Of these compounds, some examples will actually be enumerated. That is to say, they include 2,5-bis(β-epithiopropylthiomethyl)-1,4-dithiane, 2,5-bis(β-epithiopropylthioethylthiomethyl)-1,4-dithiane, 2,5-bis(β-epithiopropylthioethyl)-1,4-dithiane and 2,3,5-tri(β-epithiopropylthioethyl)-1,4-dithiane: ##STR5##

The optical material of the cured resin according to the present invention may be obtained by copolymerizing/curing any of one and mixtures of the materials (a), (b) and (c), so long as it is suitable for the objects of the present invention.

The novel episulfide compound of the present invention represented by the formula (1) can be prepared by any of various methods, but for example, by a method which comprises reacting a compound of the formula (4) having two or more mercapto groups corresponding to the compound (a), (b) or (c) with an epihalohydrin typified by epichlorohydrin in the presence of an alkali to obtain a compound having an epoxy group represented by the formula (5), and then reacting the thus obtained epoxy compound with a thia-compound forming agent such as a thiocyanate, thiourea, triphenylphosphine sulfide or 3-methylbenzothiazole-2-thione, preferably the thiocyanate or thiourea: ##STR6## wherein n is an integer of 2 or more; and R is a compound having a cyclic structure having 1 to 20 carbon atoms, and this compound may contain a linkage of a sulfide, an ether, a sulfone, an ester, a ketone or the like.

In the preparation method of the epoxy compound represented by the formula (5), epichlorohydrin is preferable as the epihalohydrin compound. Furthermore, the epihalohydrin compound is stoichiometrically used in an amount of moles corresponding to the number of the mercapto groups of the mercaptan compound represented by the formula (4), but if the purity, the reaction rate, the economy and the like of the product are regarded as important, the amount of the epihalohydrin compound may be less than or more than the above-mentioned moles. For the reaction, the epihalohydrin compound can be used preferably in the range of from its stoichiometric amount to 5 times as much as the stoichiometric amount in terms of mol, more preferably in the range of from the stoichiometric amount to 2.5 times as much as the stoichiometric amount in terms of mol. The reaction may be carried out under non-solvent or in a solvent, but when the solvent is used, it is preferable to use the solvent which can dissolve any of the epihalohydrin, the mercaptan compound of the formula (4) and a metallic salt of the mercaptan compound. Typical examples of the solvent include water, alcohols, ethers, aromatic hydrocarbons, halogenated hydrocarbons and mixtures thereof. The reaction can easily proceed in the presence of the stoichiometric amount or more of a base. Examples of the base include pyridine, tertiary amines such as triethylamine and diazabicycloundecene, and hydroxides of alkali metals and alkaline earth metals. Above all, the hydroxides of the alkali metals and the alkaline earth metals are preferable, and sodium hydroxide, potassium hydroxide and the like are more preferable. A reaction temperature is usually in the range of 0 to 100° C., preferably 0 to 60° C. A reaction time is a time taken to complete the reaction under the selected requirements of the above-mentioned various conditions, but the proper reaction time is usually 10 hours or less.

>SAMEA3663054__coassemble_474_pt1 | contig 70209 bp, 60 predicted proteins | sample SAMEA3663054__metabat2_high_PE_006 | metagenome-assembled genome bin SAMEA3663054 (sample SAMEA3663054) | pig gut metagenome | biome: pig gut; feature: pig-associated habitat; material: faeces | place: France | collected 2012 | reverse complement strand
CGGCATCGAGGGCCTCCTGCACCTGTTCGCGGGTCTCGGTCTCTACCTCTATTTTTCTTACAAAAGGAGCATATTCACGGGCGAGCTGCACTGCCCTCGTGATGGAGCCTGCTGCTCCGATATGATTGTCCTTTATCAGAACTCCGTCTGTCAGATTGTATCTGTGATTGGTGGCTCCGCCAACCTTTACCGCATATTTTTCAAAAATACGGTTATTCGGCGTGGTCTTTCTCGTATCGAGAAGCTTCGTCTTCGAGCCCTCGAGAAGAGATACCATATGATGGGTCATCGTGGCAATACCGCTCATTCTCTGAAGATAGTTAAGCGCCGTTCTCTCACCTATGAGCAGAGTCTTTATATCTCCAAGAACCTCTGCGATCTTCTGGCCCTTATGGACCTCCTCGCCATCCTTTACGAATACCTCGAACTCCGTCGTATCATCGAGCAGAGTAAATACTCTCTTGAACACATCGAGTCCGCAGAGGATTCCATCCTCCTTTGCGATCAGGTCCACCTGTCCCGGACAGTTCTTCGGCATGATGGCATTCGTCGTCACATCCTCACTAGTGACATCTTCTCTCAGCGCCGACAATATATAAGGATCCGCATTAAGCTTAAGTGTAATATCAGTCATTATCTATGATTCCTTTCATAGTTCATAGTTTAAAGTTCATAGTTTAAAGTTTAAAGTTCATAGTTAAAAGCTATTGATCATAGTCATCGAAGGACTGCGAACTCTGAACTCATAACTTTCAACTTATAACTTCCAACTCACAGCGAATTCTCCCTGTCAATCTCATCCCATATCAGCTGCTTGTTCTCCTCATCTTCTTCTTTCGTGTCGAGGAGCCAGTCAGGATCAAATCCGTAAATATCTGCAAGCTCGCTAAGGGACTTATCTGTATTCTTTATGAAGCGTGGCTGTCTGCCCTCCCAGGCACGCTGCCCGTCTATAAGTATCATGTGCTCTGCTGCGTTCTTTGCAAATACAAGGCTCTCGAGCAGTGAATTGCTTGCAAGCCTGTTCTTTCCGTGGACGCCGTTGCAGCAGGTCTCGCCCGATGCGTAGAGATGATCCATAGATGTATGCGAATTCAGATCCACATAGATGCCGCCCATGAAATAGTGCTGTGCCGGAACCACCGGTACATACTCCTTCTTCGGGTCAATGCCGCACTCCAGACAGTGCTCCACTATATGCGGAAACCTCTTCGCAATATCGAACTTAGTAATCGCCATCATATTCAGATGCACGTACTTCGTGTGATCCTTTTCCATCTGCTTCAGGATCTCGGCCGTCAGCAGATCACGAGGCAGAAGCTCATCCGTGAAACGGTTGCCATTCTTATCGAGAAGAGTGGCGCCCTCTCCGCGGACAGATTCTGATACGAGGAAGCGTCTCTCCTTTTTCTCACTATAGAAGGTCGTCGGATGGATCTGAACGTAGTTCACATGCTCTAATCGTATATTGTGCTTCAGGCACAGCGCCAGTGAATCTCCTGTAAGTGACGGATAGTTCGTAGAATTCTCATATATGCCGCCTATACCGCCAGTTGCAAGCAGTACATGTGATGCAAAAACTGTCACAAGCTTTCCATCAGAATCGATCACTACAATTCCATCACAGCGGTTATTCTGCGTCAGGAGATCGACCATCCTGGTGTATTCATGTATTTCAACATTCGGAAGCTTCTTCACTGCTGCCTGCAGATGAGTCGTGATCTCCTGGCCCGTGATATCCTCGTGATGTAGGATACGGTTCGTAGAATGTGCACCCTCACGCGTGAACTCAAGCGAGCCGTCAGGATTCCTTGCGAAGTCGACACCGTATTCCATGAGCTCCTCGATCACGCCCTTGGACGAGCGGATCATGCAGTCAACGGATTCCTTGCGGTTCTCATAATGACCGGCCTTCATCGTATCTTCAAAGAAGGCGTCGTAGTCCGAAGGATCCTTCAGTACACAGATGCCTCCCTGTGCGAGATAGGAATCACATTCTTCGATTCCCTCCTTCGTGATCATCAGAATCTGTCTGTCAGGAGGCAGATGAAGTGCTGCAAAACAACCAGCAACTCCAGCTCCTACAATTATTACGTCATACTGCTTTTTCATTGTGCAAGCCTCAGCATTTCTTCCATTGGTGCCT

In the preparation method of the novel episulfide compound of the present invention from the epoxy compound represented by the formula (5), the thiocyanate can be used as the thia-compound forming agent, but in this case, examples of the preferable thiocyanate include salts of alkali metals and alkaline earth metals, and potassium thiocyanate and sodium thiocyanate are more preferable. Furthermore, the thiocyanate or thiourea which is the thia-compound forming agent can be stoichiometrically used in an amount of moles corresponding to the number of the epoxy groups of the epoxy compound represented by the formula (2), but if the purity, the reaction rate, the economy and the like of the product are regarded as important, the amount of the thiocyanate or thiourea may be less than or more than the above-mentioned moles. For the reaction, the thiocyanate or thiourea can be used preferably in the range of from its stoichiometric amount to 5 times as much as the stoichiometric amount in terms of mol, more preferably in the range of from the stoichiometric amount to 2.5 times as much as the stoichiometric amount in terms of mol. The reaction may be carried out under non-solvent conditions or in a solvent, but when the solvent is used, it is preferable to use the solvent which can dissolve any of the thiocyanate, thiourea and the epoxy compound of the formula (5). Typical examples of the solvent include water, alcohols such as methanol and ethanol; ethers such as diethyl ether, tetrahydrofuran and dioxane; hydroxyethers such as methyl cellosolve, ethyl cellosolve and butyl cellosolve; aromatic hydrocarbons such as benzene, toluene and xylene; and halogenated hydrocarbons such as dichloroethane, chloroform and chlorobenzene. Some combinations of these solvents, for example, a combination of the alcohol and water, and a combination of the ether, hydroxyether, the halogenated hydrocarbon or the aromatic hydrocarbon and the alcohol are effective on occasion. In addition, it is an effective means for the enhancement of reaction results to add an acid, an acid anhydride or the like as a polymerization inhibitor to a reaction solution. Typical examples of the acid, the acid anhydride and the like include nitric acid, hydrochloric acid, sulfuric acid, fuming sulfuric acid, boric acid, arsenic acid, phosphoric acid, prussic acid, acetic acid, peracetic acid, thioacetic acid, oxalic acid, tartaric acid, propionic acid, butyric acid, succinic acid, maleic acid, benzoic acid, anhydrous nitric acid, anhydrous sulfuric acid, boron oxide, arsenic pentoxide, phosphorus pentoxide, chromic anhydride, acetic anhydride, propionic anhydride, butyric anhydride, succinic anhydride, maleic anhydride, benzoic anhydride, phthalic anhydride, silica gel, silica alumina and aluminum chloride, and they may be used singly or in a combination thereof. The amount of the acid, the acid anhydride or the like to be used is usually in the range of 0.001 to 10% by weight, preferably 0.01 to 1% by weight with respect to the total amount of the reaction solution. A reaction temperature is usually in the range of 0 to 100° C., preferably 20 to 70° C. A reaction time is a time taken to complete the reaction under the selected requirements of the above-mentioned various conditions, but the proper reaction time is usually 20 hours or less. When the reaction product is washed with an aqueous acidic solution, the stability of the obtained compound can be improved. Typical examples of the acid which can be used for the aqueous acidic solution include nitric acid, hydrochloric acid, sulfuric acid, boric acid, arsenic acid, phosphoric acid, prussic acid, acetic acid, peracetic acid, thioacetic acid, oxalic acid, tartaric acid, succinic acid and maleic acid, and they may be used singly or in a mixture of two or more thereof. The aqueous solution of each of these acids can usually exert the effect when it is at a pH of 6 or less, but the more effective pH is in the range of 3 to 0.